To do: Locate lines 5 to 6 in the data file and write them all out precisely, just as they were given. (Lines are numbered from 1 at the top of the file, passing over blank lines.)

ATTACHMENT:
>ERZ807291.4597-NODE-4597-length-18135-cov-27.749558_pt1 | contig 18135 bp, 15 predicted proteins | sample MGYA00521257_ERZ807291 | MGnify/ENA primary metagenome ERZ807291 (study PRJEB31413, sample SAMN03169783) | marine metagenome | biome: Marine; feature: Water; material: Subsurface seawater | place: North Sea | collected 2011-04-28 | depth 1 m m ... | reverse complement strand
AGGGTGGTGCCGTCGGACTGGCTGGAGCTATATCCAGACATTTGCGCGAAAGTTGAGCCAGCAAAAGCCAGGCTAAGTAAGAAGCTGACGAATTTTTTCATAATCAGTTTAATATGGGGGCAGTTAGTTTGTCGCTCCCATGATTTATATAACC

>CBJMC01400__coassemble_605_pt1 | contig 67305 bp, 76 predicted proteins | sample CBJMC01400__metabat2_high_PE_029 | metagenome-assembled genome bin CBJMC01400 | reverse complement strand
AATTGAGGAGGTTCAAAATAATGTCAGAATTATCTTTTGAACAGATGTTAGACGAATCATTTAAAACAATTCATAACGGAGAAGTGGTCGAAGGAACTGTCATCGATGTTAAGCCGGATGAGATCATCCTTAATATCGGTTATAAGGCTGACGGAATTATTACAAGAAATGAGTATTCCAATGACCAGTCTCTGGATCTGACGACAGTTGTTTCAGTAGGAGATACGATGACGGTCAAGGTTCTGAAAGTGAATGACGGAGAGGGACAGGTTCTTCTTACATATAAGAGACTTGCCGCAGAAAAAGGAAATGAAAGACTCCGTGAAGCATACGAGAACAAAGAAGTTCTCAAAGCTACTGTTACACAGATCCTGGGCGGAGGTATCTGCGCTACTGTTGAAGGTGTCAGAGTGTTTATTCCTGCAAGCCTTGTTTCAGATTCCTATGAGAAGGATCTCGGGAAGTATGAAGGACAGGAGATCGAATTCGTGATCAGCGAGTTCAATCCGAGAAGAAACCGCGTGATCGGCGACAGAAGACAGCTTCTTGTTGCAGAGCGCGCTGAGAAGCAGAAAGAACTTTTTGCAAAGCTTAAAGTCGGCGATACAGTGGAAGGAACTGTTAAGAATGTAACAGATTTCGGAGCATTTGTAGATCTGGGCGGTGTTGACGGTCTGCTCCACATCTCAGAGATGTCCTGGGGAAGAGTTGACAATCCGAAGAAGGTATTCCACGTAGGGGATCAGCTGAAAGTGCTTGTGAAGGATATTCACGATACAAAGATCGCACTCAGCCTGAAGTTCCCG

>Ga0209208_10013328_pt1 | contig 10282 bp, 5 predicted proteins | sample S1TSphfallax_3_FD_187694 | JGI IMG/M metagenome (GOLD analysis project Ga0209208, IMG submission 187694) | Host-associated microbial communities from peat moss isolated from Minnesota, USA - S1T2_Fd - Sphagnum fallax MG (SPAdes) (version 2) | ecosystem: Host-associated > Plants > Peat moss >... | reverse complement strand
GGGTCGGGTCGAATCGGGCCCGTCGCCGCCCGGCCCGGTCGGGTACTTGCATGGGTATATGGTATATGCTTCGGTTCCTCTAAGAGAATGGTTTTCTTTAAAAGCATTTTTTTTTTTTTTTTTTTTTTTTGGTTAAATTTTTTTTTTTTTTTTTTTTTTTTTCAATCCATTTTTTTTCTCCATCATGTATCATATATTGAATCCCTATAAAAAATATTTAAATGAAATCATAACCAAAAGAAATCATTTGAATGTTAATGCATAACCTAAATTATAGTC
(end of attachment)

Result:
>Ga0209208_10013328_pt1 | contig 10282 bp, 5 predicted proteins | sample S1TSphfallax_3_FD_187694 | JGI IMG/M metagenome (GOLD analysis project Ga0209208, IMG submission 187694) | Host-associated microbial communities from peat moss isolated from Minnesota, USA - S1T2_Fd - Sphagnum fallax MG (SPAdes) (version 2) | ecosystem: Host-associated > Plants > Peat moss >... | reverse complement strand
GGGTCGGGTCGAATCGGGCCCGTCGCCGCCCGGCCCGGTCGGGTACTTGCATGGGTATATGGTATATGCTTCGGTTCCTCTAAGAGAATGGTTTTCTTTAAAAGCATTTTTTTTTTTTTTTTTTTTTTTTGGTTAAATTTTTTTTTTTTTTTTTTTTTTTTTCAATCCATTTTTTTTCTCCATCATGTATCATATATTGAATCCCTATAAAAAATATTTAAATGAAATCATAACCAAAAGAAATCATTTGAATGTTAATGCATAACCTAAATTATAGTC